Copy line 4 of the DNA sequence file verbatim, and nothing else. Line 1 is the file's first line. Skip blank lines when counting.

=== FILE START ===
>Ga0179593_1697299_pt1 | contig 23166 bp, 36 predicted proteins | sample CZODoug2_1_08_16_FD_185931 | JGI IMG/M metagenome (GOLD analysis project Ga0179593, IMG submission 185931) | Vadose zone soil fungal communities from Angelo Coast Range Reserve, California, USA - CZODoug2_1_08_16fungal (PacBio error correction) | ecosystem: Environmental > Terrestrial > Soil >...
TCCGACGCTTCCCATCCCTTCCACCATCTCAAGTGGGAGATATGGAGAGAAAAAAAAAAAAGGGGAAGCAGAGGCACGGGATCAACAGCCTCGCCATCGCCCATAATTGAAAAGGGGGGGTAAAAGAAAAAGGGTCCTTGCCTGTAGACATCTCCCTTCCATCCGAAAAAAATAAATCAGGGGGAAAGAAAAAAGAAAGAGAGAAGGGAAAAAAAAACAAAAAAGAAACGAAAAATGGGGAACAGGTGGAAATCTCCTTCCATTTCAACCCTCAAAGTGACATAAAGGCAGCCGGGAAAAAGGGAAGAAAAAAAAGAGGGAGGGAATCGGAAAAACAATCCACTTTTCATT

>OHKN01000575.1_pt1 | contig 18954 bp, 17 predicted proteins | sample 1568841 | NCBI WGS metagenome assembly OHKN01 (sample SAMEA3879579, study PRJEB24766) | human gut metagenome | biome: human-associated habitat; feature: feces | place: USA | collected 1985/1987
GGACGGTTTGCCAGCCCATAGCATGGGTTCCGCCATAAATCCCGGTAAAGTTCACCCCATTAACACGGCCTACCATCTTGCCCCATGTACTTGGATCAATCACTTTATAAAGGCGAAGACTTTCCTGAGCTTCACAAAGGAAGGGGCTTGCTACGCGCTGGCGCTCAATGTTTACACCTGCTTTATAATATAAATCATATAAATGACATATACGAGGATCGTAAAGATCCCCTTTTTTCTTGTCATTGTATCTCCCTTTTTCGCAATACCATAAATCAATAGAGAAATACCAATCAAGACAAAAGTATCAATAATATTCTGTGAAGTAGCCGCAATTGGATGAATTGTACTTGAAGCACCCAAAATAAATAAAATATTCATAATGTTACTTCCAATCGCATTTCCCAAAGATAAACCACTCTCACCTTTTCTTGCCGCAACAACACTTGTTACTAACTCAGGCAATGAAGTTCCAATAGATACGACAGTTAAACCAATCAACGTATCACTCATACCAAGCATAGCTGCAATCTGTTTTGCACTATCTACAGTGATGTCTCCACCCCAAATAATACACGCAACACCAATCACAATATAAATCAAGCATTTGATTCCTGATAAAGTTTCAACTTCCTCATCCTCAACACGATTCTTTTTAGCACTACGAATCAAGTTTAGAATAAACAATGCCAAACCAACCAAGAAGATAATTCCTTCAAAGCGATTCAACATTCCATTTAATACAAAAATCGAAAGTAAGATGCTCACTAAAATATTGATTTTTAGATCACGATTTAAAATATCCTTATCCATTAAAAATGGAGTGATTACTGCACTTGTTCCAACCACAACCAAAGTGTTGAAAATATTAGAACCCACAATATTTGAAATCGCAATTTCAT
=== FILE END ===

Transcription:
GGACGGTTTGCCAGCCCATAGCATGGGTTCCGCCATAAATCCCGGTAAAGTTCACCCCATTAACACGGCCTACCATCTTGCCCCATGTACTTGGATCAATCACTTTATAAAGGCGAAGACTTTCCTGAGCTTCACAAAGGAAGGGGCTTGCTACGCGCTGGCGCTCAATGTTTACACCTGCTTTATAATATAAATCATATAAATGACATATACGAGGATCGTAAAGATCCCCTTTTTTCTTGTCATTGTATCTCCCTTTTTCGCAATACCATAAATCAATAGAGAAATACCAATCAAGACAAAAGTATCAATAATATTCTGTGAAGTAGCCGCAATTGGATGAATTGTACTTGAAGCACCCAAAATAAATAAAATATTCATAATGTTACTTCCAATCGCATTTCCCAAAGATAAACCACTCTCACCTTTTCTTGCCGCAACAACACTTGTTACTAACTCAGGCAATGAAGTTCCAATAGATACGACAGTTAAACCAATCAACGTATCACTCATACCAAGCATAGCTGCAATCTGTTTTGCACTATCTACAGTGATGTCTCCACCCCAAATAATACACGCAACACCAATCACAATATAAATCAAGCATTTGATTCCTGATAAAGTTTCAACTTCCTCATCCTCAACACGATTCTTTTTAGCACTACGAATCAAGTTTAGAATAAACAATGCCAAACCAACCAAGAAGATAATTCCTTCAAAGCGATTCAACATTCCATTTAATACAAAAATCGAAAGTAAGATGCTCACTAAAATATTGATTTTTAGATCACGATTTAAAATATCCTTATCCATTAAAAATGGAGTGATTACTGCACTTGTTCCAACCACAACCAAAGTGTTGAAAATATTAGAACCCACAATATTTGAAATCGCAATTTCAT